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Eastern Nurseries

 

 

 

 

Display Your Green and Variegated Rhapis.

 

The "Nishiki" pots from Japan, are special in that they are  hand painted and enamelled in layers of colourful artwork by well known Japanese artists! The bowl shape has been specifically designed for the growth of a Rhapis and the specially crafted style is for the koten engei, which is  the display of the Miniature Green and Variegated Rhapis palm.

 

Pots Now Available

These pots were sourced from one of Japan's oldest ceramic suppliers, who have been producing this style of pot since the early 1700's. The artwork on each pot is individually hand painted by well respected Japanese artists and this is reflected in the price. A black unmarked pot, which is made of fine raku clay and has a wafer insert, is the simplest form. The price of the pot almost triples once the gold leaf has been applied to the rim and feet. Add some dots the price increases, add some waves and the price leaps again. This continues to happen until the Nishiki Pot has become a work of art at which time it is often signed by the artist.

 

 Nishiki  translates from Japanese into English as "brocade picture"!

     

 

 

What is 'koten engei'?

 

The Japanese are well known for their appreciation of domesticated plants and animals and for their tendency to collect and revere even the most extreme variants and mutations.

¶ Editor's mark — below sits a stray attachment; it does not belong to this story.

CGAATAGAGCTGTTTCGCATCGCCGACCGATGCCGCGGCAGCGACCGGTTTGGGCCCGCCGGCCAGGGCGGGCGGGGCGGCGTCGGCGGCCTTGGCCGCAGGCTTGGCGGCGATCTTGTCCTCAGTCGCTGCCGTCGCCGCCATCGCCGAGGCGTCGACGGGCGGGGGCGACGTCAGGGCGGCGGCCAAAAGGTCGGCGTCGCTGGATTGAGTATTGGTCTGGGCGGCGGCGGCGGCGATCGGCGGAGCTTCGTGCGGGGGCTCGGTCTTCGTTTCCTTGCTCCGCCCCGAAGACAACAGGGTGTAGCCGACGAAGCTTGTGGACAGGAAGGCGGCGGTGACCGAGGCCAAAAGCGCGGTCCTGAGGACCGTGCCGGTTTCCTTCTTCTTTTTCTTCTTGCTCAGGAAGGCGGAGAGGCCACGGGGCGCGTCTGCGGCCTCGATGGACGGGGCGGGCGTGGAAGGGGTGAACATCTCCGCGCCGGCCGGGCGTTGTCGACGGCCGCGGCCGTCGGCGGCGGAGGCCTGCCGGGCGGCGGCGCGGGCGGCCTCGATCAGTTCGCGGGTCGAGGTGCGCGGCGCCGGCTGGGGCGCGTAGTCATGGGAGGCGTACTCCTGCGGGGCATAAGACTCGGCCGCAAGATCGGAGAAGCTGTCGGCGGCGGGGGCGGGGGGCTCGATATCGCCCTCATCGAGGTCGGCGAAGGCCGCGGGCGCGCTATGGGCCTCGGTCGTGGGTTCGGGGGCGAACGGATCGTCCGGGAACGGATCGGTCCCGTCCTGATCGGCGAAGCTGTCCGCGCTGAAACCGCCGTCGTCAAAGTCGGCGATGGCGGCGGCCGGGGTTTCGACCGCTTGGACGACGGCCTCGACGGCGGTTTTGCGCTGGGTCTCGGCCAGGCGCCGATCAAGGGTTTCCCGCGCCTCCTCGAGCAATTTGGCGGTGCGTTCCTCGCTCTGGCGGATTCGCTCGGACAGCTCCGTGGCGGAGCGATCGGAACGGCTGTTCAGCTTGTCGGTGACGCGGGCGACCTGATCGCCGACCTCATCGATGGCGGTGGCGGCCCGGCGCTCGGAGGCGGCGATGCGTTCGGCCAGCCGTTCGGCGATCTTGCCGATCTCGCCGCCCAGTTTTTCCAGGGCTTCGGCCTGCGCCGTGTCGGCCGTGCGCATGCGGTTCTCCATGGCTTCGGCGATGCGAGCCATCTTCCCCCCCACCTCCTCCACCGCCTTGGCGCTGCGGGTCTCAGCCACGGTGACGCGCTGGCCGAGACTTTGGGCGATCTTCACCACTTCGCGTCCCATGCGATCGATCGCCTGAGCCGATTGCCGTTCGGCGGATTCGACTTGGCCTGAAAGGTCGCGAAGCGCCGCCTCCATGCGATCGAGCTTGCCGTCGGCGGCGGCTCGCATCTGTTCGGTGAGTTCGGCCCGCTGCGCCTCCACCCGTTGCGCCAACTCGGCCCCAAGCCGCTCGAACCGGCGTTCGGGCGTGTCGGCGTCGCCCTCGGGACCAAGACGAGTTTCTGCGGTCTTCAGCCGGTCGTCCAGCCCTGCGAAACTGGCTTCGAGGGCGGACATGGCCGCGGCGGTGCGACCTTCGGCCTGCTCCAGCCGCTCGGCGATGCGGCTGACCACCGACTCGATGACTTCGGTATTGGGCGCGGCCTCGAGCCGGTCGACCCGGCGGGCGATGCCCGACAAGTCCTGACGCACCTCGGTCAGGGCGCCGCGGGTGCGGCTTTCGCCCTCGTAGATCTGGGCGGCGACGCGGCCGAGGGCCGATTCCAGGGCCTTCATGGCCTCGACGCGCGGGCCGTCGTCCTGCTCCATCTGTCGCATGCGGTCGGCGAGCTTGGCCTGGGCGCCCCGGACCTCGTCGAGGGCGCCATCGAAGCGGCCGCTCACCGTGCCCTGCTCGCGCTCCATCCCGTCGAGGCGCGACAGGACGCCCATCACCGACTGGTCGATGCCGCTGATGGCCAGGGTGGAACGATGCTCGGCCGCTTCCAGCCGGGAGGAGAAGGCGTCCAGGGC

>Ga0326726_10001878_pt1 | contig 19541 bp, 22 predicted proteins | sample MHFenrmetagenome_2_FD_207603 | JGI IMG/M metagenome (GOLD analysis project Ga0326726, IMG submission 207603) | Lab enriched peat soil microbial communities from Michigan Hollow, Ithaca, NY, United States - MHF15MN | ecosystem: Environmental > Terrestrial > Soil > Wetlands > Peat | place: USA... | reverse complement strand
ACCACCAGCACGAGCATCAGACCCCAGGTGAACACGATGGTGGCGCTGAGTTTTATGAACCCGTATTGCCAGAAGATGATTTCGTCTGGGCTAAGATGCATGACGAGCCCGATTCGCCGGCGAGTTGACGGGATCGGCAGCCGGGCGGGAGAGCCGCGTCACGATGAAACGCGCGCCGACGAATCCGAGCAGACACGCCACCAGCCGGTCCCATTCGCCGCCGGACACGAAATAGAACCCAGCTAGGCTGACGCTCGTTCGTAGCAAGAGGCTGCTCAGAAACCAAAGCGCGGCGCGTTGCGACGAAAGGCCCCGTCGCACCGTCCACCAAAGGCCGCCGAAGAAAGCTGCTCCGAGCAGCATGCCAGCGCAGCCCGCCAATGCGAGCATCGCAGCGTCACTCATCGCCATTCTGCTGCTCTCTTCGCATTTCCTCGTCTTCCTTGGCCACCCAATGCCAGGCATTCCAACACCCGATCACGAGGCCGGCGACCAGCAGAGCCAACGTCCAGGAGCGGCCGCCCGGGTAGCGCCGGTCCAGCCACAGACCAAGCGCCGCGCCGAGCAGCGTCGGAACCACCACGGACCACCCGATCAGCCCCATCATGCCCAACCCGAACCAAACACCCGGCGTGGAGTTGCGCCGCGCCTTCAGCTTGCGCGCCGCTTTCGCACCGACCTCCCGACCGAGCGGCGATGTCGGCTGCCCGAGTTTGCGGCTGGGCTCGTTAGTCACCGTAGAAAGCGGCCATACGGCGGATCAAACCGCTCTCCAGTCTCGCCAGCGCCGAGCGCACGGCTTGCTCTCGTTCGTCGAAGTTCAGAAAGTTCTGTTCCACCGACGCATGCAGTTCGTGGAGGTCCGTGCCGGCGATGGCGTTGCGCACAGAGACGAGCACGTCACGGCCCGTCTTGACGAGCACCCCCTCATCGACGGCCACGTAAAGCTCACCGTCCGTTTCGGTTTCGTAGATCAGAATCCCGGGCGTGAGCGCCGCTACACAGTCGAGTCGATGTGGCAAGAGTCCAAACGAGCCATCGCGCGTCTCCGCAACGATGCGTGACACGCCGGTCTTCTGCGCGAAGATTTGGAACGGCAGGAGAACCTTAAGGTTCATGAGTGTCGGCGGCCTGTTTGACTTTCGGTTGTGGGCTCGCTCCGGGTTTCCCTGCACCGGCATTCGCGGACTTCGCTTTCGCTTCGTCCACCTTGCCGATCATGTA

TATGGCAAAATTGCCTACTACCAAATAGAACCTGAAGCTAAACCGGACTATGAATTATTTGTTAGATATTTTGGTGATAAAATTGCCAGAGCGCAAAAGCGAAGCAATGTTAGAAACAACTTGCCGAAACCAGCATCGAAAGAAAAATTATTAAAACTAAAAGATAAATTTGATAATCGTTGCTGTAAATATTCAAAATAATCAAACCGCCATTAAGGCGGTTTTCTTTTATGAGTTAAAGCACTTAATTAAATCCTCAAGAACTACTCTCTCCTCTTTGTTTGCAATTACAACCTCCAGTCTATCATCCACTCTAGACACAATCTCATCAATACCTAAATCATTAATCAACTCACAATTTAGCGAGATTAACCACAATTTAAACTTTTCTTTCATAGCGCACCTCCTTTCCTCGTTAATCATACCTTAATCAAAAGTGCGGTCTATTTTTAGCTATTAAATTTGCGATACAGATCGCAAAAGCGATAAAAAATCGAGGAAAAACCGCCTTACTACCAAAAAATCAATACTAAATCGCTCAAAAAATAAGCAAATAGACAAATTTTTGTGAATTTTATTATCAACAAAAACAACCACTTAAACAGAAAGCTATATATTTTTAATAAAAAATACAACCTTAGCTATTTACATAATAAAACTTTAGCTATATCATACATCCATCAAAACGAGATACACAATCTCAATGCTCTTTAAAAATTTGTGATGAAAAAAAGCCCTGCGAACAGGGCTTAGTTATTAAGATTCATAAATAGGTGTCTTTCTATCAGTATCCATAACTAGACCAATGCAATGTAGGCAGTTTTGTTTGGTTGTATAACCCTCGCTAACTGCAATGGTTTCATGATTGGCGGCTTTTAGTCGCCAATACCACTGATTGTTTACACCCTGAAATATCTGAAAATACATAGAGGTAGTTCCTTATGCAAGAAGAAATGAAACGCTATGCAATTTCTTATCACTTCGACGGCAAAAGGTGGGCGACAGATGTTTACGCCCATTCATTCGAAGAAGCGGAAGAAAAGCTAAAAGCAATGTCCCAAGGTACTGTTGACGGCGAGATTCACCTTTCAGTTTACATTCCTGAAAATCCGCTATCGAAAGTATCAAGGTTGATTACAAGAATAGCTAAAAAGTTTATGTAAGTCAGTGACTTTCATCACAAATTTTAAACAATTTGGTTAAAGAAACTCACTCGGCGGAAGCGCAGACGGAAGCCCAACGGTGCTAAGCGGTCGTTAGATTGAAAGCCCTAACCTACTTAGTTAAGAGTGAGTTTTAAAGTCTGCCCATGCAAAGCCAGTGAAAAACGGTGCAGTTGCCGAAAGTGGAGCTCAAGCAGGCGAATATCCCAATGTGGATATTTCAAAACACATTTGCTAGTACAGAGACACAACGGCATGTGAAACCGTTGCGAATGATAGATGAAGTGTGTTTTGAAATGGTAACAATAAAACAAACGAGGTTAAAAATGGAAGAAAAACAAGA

In their culture, there is a term 'koten engei', which refers to the display or exhibition of prize specimens in their collections and through this process determining the relative value of specific mutations. It is also a way of honouring outstanding specimens. Koten engei is popular in the plant world with species such as the dwarf Rhapis, Orchids, Clivias and Rohdea. Often these are dwarf/miniature, variegated, contorted, and in other words, extremely different to what is seen as normal for that species. Many are so "challenged" they require special care to thrive.

 

And while the Japanese enjoy collecting rare varieties, they also greatly value the excellent 'individuals' of these rare specimens. In many cases the perfect example is not something inbred but is the result of a little luck, a lot of care and breeding skill. Superior individual plants are highly prized in Japan because owning and displaying such an item brings great pride and respect to the owner. The more difficult the mutation is to grow or breed the more valuable it is. The plants taken from the parent can have a higher or lesser degree of the variegation!

 

The colourful Japanese koi (fish) and finch (bird), are the same. Excellently marked specimens can cost thousands of dollars. Yet, in many cases, it is the random but desirable colour pattern that drives up the value of the specific fish/bird even though it is unlikely that any progeny will have the same colour pattern.

 

Fortunately, the members of the plant kingdom are more reliable!

 

 

 

 

 

 

 

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